Sounds familiar? Teams are using Scrum for more than half a year and keep missing their sprint commitments? Or showing a constant velocity? Keep doing improvements without visible improvements that benefit the customer? Scrumban helps teams forward. Scrumban is applying the Kanban Method in a Scrum context. It provides teams a way of doing improvements that matter by providing them with a structure and principles to work with.
Often Seen Symptoms
In practice when coaching scrum teams I often encounter the following:
- repeatedly missing sprint commitments,
- having more than 1 Definition of Done,
- a velocity chart that doesn’t show an increasing velocity,
- keep making changes to the process without any visible benefits to the customer,
- ‘deployment’ user stories, or ‘user acceptance testing’ user stories, i.e. parts of a user story that belong to different phases.
The problem with quick fixes is that the root cause isn’t fixed. Merely the symptom is made to disappear only to see it reappear in a different form and shape.
To see how the Kanban Method helps, let’s take a short deep dive to see what it is and how it helps.
The 4 principes of the Kanban Method are:
- Start with what you do now
- Agree to pursue evolutionary change
- Initially, respect current roles, responsibilities & job titles
- Encourage acts of leadership at all levels
Especially because of the first and third principles the Kanban Method can be applied to Scrum teams by taking their current way of working as the starting point.
These principles provide us with a guide but not yet ‘how’ to apply it.
In coaching teams I often encounter:
- an unclear goal or purpose,
- a strong focus on their ‘own’ work,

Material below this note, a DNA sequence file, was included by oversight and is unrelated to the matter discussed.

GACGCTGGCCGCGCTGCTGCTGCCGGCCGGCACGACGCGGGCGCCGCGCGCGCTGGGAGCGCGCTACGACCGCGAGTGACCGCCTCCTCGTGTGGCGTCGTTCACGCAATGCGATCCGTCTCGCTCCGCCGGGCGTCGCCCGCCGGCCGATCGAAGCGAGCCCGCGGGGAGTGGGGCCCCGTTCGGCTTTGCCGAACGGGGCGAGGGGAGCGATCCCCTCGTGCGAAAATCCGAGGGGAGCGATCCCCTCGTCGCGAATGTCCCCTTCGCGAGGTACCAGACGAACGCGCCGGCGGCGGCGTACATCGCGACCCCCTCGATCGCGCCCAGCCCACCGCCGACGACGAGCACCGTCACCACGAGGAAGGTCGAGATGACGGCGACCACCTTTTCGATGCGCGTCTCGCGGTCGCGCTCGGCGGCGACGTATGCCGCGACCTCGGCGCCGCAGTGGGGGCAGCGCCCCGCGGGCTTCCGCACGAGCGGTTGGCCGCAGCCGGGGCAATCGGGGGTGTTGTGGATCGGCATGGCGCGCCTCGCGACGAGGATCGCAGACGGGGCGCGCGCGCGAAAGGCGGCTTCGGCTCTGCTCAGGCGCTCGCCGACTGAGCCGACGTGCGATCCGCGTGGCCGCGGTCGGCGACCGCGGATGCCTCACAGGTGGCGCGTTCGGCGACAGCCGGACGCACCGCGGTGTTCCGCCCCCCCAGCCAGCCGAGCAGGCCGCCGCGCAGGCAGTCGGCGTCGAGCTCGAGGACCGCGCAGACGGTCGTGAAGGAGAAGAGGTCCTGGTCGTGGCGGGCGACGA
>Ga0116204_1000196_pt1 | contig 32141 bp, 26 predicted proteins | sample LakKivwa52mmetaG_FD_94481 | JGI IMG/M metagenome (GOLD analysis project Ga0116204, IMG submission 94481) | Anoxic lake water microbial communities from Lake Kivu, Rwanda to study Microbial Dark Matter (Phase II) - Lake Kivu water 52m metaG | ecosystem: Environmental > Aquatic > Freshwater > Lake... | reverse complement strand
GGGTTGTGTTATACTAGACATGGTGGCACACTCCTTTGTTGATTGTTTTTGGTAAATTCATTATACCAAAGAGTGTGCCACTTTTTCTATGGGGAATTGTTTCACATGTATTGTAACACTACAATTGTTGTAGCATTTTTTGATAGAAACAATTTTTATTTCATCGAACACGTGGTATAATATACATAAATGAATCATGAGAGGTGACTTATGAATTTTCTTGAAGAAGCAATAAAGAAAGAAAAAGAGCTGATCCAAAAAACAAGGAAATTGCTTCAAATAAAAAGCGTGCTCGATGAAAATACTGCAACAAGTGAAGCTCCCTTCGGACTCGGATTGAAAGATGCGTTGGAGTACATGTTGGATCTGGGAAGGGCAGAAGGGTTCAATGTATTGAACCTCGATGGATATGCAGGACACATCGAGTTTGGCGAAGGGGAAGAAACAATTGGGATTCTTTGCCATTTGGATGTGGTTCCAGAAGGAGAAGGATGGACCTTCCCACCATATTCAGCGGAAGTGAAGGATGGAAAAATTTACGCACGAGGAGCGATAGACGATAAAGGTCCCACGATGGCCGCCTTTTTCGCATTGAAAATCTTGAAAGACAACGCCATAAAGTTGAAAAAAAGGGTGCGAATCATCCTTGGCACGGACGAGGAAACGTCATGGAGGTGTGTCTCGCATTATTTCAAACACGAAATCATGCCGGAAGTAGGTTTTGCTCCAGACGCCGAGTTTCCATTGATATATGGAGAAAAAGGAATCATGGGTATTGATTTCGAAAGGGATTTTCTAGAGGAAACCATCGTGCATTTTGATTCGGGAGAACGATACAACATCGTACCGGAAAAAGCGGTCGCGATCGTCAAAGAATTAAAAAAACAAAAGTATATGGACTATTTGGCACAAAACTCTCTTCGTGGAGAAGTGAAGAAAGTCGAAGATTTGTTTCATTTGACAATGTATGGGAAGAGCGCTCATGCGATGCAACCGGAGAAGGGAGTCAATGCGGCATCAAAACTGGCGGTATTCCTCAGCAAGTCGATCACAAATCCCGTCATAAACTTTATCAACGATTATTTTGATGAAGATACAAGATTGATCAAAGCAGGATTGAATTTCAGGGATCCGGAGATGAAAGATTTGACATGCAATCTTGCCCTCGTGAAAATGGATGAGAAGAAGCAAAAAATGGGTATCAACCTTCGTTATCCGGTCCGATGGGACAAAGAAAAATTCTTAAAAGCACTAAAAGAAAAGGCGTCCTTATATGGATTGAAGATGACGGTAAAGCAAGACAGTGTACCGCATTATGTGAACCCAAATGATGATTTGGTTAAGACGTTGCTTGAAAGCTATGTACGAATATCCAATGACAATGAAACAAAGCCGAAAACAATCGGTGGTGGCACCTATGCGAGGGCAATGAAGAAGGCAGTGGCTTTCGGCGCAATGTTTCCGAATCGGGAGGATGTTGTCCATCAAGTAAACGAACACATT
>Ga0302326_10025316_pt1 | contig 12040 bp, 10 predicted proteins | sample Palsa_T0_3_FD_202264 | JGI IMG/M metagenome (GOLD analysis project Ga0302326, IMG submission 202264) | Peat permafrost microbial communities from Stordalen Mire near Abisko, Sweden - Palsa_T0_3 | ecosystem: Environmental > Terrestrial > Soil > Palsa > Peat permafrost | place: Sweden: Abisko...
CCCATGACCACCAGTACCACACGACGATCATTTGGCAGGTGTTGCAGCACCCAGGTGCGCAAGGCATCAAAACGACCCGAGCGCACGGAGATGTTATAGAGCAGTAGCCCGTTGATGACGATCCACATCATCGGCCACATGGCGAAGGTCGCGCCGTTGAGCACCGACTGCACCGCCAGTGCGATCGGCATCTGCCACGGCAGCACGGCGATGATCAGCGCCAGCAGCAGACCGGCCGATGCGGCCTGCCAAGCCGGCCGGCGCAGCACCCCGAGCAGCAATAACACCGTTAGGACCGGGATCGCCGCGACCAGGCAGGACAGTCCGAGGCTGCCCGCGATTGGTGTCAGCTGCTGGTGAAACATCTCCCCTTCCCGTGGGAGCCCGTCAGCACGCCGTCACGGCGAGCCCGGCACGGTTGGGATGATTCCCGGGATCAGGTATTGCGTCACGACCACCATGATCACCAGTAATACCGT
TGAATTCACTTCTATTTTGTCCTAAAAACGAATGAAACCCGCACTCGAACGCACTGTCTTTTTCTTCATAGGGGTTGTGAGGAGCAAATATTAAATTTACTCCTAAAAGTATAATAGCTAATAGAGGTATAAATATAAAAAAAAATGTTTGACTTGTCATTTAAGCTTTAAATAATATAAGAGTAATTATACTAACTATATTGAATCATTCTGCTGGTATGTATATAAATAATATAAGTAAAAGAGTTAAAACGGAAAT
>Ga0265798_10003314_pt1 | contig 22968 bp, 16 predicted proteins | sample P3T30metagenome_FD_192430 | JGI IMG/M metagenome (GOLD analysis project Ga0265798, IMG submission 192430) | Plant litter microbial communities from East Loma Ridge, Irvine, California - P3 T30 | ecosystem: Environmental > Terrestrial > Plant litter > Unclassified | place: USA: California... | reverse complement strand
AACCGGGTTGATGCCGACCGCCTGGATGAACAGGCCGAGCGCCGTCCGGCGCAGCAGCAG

- a backlog consisting of various types of work.
Purpose. One of the first things to fix is to return focus on the right things. Together with the team discuss the team’s purpose. Who is the customer? What are the customer’s needs and expectations? Make sure to be able to have this measurable. How are we doing now and what is the customer’s wish.
Types of work. How does the work arrive at the team? Who wants the work to be done? To whom does the team deliver the result to? What are quality expectations? What frequency or patterns do you notice?
Focus on the whole. Visualize the whole knowledge discovery process: from begin to end. Even if the team is only a small part of this chain I find it useful to have the insight into the whole. The effect of this is that it helps the team realize the effect they have on the whole chain.
Metrics. Start at least with measuring three things:
- the average lead time per type of work,
- the frequency of certain bins of lead times (a so called lead time distribution chart),
- the amount of work in progress per time period, e.g. daily, weekly, …. (usually in a cumulative flow diagram)
- optionally: any other metric that is important in providing feedback regarding the purpose.
These metrics help the team in determining the next improvement action. Because the metrics are closely related to the purpose, these improvements will help the team provide an even better service to the customer.
In this blog I have provided a description of an approach that works in practice but not given details of how to actually apply it. Examples of approaches that have worked for certain patterns will be described in next blogs.